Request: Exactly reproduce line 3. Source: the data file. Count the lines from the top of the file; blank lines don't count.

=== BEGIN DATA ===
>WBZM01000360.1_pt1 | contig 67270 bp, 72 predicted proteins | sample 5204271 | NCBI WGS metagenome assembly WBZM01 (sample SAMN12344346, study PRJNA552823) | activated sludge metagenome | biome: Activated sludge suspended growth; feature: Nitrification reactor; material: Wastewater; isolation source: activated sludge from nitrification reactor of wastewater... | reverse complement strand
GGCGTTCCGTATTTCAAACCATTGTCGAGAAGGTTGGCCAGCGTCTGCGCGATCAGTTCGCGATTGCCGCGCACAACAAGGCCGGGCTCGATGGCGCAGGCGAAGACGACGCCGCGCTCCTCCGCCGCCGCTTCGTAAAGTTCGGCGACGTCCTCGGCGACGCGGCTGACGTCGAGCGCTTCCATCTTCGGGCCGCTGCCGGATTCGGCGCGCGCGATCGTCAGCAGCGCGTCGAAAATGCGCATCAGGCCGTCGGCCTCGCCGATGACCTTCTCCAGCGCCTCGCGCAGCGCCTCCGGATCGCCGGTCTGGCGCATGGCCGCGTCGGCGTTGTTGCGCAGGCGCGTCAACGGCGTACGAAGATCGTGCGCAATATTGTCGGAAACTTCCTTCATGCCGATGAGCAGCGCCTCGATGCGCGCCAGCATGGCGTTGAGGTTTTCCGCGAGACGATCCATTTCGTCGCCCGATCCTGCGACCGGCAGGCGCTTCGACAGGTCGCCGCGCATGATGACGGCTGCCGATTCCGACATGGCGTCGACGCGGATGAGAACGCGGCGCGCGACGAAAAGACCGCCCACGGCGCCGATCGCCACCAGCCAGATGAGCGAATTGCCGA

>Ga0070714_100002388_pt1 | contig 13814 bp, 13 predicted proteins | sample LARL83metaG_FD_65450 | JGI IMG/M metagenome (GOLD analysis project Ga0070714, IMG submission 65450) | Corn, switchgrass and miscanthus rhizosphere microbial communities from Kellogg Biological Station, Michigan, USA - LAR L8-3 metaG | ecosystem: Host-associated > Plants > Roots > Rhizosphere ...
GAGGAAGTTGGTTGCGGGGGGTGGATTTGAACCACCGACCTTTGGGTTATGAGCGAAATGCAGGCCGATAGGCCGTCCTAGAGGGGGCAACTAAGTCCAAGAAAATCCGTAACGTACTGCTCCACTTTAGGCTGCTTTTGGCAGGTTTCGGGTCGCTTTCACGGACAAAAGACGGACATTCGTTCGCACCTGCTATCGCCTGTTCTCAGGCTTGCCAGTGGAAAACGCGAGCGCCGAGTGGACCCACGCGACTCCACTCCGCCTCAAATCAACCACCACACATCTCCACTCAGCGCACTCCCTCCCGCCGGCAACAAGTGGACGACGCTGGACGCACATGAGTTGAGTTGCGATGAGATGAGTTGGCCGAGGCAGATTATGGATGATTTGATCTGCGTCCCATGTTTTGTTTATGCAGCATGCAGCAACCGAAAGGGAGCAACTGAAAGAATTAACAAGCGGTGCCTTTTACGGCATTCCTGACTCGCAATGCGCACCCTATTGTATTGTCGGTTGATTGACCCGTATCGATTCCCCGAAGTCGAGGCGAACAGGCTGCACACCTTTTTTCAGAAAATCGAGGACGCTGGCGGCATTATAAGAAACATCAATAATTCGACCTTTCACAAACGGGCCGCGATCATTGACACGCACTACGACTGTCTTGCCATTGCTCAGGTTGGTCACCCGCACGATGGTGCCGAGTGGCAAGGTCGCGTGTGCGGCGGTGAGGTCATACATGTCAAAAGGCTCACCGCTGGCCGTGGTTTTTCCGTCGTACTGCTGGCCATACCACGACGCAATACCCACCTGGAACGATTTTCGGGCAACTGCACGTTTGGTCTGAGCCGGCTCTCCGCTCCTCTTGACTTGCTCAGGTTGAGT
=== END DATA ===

>Ga0070714_100002388_pt1 | contig 13814 bp, 13 predicted proteins | sample LARL83metaG_FD_65450 | JGI IMG/M metagenome (GOLD analysis project Ga0070714, IMG submission 65450) | Corn, switchgrass and miscanthus rhizosphere microbial communities from Kellogg Biological Station, Michigan, USA - LAR L8-3 metaG | ecosystem: Host-associated > Plants > Roots > Rhizosphere ...